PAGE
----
Thursday, September 16, 2004

The Touch-Screen Vote

September 16, 2004

Those who know me know I'm no technophobe; I've had my internet connection since 1994, when the first graphical web browser came out, and my e-mail address is a single character at a four-character domain. I think programmers, by and large, do an amazing job putting together 10 billion lines of OS code, and I trust my files to stay where they are unless something goes catastrophically wrong with my computer. Unless, of course, someone catastrophically inept sits down with it for a while. This is why I do not and never will trust computerized voting.

Several states are considering switching to computerized votes in the wake of last election's Florida debacle, and others have already started prepping the digital booths for use. A switch of, say, one in five of the votes entered is not only feasible in such machines, it's technically very easy, not to mention being undetectable without a deliberate search through the thousands of lines of code needed to make such a machine operate. In the face of widespread skepticism, lawmakers have proposed several remedies, including a paper receipt system that prints a permanent copy for the vote-counters to keep and a copy for the voter himself to keep to back up the digital record. Of course, an alteration causing different outputs from these two printers in addition to the digital record is only slightly more complicated.

A simple voter receipt system, too, is a band-aid on a gunshot wound. In the face of an altered vote, such receipts serve no purpose unless every single voter keeps his receipt and can tender it as proof of his vote for a recount and comparison. The simple fact is that it is a much, much easier job to change a one to a zero in a computer than it is to change a hole in a card, a mark on a slip of paper, or any of the other more substantial methods used to record votes. Having gone through the complex and often tedious process of securing my own computer against intrusion, I know how smart a hacker can be when he writes a hostile program, and something as important as a federal election should not even be placed at risk of such an attack.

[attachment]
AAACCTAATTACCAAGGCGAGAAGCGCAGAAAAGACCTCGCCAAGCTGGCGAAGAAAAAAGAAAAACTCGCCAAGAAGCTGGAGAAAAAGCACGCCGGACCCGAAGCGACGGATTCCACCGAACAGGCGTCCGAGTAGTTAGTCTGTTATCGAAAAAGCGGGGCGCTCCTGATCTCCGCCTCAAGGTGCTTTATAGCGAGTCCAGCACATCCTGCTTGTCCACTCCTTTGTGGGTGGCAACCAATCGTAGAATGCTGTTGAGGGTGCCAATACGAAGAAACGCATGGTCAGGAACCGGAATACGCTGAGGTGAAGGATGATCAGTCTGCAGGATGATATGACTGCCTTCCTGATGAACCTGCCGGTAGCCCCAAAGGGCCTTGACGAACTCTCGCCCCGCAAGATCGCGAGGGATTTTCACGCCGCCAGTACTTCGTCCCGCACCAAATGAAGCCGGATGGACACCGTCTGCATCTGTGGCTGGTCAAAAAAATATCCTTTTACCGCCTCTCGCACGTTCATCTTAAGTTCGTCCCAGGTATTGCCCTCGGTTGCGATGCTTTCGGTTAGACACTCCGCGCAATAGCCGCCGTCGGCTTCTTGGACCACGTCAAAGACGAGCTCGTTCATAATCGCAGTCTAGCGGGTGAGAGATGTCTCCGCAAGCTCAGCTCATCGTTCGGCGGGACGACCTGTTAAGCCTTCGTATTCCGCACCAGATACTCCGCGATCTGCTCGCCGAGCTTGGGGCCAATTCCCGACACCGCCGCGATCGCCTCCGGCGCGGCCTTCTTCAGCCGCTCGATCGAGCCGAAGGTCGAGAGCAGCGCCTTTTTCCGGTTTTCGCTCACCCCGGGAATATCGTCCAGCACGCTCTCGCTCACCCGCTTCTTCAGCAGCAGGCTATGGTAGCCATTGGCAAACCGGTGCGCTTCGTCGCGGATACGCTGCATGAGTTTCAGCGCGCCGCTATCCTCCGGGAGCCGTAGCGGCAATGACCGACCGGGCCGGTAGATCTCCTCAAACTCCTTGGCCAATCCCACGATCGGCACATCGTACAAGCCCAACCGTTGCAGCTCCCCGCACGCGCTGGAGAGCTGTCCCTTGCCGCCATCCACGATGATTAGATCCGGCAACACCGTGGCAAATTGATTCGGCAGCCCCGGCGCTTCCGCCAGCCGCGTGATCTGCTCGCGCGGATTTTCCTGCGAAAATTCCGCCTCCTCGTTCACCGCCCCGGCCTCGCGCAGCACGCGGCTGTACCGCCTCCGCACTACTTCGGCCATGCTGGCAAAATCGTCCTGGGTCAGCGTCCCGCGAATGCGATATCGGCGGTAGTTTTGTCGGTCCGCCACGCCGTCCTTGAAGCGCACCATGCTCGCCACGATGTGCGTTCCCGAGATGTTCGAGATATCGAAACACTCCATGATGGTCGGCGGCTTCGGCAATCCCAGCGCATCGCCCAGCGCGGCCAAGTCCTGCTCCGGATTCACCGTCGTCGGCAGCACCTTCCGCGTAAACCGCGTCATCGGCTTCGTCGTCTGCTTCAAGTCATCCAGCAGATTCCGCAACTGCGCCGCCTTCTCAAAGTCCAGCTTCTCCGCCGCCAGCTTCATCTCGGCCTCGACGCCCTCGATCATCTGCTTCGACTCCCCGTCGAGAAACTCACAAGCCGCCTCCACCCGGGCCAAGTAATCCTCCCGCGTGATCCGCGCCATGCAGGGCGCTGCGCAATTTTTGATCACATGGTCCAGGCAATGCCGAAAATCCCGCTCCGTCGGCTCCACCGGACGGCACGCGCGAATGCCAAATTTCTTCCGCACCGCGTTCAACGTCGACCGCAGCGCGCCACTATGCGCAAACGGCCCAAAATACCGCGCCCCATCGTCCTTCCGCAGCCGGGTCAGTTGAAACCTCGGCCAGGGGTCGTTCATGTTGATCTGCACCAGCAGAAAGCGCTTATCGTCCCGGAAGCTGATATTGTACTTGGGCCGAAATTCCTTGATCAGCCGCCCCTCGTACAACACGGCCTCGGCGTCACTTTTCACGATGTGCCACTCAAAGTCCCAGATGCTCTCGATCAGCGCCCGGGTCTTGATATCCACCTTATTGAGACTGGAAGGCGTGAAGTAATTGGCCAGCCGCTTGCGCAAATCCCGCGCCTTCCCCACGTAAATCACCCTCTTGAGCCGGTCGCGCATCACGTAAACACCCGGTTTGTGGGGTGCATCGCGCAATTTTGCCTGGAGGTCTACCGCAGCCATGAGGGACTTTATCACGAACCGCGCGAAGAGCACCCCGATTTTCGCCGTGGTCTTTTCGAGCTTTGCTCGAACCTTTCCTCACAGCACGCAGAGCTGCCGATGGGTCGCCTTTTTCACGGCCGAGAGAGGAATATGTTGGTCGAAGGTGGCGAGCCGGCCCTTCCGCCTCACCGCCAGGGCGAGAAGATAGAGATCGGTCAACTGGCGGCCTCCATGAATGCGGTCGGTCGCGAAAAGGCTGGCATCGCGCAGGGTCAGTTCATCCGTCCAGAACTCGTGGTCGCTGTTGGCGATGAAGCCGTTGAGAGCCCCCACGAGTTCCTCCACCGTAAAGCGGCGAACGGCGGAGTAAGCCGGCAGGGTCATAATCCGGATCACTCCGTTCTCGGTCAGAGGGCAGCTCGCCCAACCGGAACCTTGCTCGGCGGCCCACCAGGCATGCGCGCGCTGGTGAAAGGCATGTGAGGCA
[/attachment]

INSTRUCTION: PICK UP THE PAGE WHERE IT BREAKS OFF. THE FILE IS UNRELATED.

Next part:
A couple of people suggested to me that I should write this week's column on the forthcoming vote on Louisiana's gay marriage amendment. For those who don't know, that vote is Saturday and it would ratify an amendment to the state constitution defining marriage as between a single male and a single female. I encourage all of you to vote on this as a matter of principle, but the fact of the matter is that the amendment will go through and gay marriage will be illegal in Louisiana until it is federally recognized and protected. The people of this state may surprise me, but I expect a law restricting the rights of homosexuals to have great popularity here. The unfortunate side of this law is that it will technically dissolve some common law marriages between heterosexual couples that were married in a manner inconsistent with the law.

I've got a policy of responding to all e-mail sent to me at, whether you like me or not.

Note: As I post this to the archive on May 13, 2006, the following stories are breaking:
Backdoor Found in Diebold Voting Machines
New Fears of Security Risks in Electronic Voting Machines
Reversing Course on Electronic Voting


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